Green v. Hartford Life and Accident Insurance Company
ORDER granting Defendant's 16 motion for entry of judgment, denying Plaintiff's motion and brief in favor of summary judgment 14 and affirming the denial of long-term disability benefits; signed by Chief Judge Paul L. Maloney (Chief Judge Paul L. Maloney, aeb)
Green v. Hartford Life and Accident Insurance Company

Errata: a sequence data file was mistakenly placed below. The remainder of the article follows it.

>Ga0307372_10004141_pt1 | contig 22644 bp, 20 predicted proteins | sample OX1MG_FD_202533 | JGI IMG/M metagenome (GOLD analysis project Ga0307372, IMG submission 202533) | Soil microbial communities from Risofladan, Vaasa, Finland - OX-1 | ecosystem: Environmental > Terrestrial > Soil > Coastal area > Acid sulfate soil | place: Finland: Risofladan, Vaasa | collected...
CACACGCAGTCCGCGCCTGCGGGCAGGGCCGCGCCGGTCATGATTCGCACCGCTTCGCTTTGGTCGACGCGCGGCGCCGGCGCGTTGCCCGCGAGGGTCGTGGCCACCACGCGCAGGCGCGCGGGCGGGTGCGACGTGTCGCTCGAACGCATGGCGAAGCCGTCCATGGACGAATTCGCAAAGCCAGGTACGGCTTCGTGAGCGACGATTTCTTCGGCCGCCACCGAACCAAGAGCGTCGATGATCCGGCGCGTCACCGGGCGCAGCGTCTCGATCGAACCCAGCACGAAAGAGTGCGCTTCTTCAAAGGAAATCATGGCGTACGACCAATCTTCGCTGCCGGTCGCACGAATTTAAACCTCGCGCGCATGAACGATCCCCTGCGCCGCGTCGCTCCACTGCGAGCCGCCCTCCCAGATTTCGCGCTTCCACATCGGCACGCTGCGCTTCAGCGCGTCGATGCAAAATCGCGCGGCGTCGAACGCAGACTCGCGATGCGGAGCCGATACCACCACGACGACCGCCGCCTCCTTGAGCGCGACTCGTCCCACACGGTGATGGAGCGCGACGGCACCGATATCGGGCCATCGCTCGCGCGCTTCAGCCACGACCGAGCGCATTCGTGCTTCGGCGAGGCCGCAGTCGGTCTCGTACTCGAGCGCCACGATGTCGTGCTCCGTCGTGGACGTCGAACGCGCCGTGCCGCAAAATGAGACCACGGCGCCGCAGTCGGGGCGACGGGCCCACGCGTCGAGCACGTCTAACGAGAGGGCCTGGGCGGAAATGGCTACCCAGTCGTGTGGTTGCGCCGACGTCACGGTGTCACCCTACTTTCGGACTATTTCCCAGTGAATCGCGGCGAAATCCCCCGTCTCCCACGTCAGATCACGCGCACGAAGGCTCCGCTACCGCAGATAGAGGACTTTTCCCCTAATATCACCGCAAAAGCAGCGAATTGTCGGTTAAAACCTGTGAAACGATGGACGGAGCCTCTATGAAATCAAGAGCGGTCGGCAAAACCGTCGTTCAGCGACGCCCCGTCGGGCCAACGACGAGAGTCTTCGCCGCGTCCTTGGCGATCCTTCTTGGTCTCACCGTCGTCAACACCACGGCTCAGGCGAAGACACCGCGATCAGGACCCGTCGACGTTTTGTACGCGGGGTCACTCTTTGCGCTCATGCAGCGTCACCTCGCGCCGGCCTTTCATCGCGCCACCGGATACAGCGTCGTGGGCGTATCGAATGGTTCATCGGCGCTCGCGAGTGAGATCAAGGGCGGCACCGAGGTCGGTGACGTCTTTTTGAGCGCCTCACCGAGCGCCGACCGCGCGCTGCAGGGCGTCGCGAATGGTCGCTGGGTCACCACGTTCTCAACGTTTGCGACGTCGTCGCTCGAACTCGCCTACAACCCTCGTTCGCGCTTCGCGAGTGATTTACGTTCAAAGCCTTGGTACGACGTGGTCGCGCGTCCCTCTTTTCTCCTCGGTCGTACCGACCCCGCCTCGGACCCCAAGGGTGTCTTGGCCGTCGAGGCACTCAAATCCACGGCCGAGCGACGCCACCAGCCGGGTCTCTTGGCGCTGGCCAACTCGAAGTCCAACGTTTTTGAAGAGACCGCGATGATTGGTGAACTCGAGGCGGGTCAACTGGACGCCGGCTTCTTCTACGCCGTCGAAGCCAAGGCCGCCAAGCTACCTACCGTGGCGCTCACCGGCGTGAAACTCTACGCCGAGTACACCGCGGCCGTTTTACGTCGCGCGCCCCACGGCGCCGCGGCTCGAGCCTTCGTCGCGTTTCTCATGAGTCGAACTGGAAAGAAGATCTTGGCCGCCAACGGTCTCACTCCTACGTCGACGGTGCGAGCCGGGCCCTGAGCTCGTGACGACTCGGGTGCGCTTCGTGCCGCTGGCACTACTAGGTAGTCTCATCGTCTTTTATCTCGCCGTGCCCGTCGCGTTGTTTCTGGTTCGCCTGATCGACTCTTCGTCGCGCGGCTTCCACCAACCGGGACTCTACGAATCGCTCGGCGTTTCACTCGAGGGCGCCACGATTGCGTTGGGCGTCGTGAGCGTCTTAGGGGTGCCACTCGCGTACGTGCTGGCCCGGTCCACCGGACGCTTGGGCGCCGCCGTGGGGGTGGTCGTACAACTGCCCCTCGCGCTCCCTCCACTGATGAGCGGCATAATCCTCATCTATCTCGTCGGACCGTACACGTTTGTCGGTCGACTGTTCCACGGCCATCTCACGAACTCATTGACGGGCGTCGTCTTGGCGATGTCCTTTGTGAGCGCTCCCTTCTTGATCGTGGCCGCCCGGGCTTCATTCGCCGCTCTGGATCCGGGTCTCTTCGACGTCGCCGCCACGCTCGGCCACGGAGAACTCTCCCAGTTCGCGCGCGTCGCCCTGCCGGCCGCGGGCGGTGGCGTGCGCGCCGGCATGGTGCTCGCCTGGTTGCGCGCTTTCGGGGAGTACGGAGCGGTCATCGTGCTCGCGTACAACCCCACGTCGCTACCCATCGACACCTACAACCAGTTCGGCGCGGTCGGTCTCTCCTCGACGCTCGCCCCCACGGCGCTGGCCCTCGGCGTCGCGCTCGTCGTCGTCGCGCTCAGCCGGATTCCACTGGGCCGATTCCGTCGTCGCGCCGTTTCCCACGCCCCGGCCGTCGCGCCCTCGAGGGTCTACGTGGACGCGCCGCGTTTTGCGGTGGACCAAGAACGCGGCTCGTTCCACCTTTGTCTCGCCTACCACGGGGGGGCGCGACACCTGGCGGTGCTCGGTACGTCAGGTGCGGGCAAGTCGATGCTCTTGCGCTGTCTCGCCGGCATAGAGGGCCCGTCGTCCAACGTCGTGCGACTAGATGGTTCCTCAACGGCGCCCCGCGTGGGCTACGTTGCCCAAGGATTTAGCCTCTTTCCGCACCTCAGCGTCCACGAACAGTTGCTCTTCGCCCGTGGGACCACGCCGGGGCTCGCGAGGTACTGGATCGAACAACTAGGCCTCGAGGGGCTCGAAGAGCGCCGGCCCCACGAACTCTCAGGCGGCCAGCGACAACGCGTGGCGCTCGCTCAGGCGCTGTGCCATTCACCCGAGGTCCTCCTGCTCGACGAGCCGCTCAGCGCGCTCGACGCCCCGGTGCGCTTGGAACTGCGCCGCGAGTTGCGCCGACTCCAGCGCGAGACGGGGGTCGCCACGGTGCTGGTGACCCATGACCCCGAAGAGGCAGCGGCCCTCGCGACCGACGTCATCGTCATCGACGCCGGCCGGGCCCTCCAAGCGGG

UNITED STATES DISTRICT COURT WESTERN DISTRICT OF MICHIGAN SOUTHERN DIVISION BEVERLY GREEN, Plaintiff, No. 1:09-cv-1061 -vHONORABLE PAUL L. MALONEY HARTFORD LIFE AND ACCIDENT INSURANCE COMPANY, Defendant. ORDER GRANTING MOTION FOR ENTRY OF JUDGMENT AND AFFIRMING THE DENIAL OF LONG-TERM DISABILITY BENEFITS I. Background Beverly Green brought suit to challenge the termination of her long term-disability benefits by Hartford Life and Accident Insurance Company. Green was notified of the termination of her benefits on July 18, 2008. Following the terms of the policy, she appealed the matter to Hartford. After conducting a de novo review of her file, Hartford affirmed its decision to terminate Green's benefits. Having exhausted the administrative remedies available to her, Green then filed suit under 29 U.S.C. § 1132(a)(1)(B), § 502(a)(1)(B) of the Employee Retirement Income Security Act ("ERISA"). II. Standard of Review When considering an ERISA case, a de novo standard of review applies to decisions by plan administrators unless a benefit plan gives the administrator discretionary authority to determine eligibility for benefits, or to construe terms of the plan. Firestone Tire & Rubber Co. v. Bruch, 489 U.S. 101, 110-11, 115 (1989); Hunter v. Caliber Sys., Inc. 220 F.3d 702, 710 (6th Cir. 2000). Where administrators have discretionary authority to determine benefits or to construe terms, an arbitrary and capricious standard of review applies. Firestone Tire, 489 U.S. at 110-11, 115;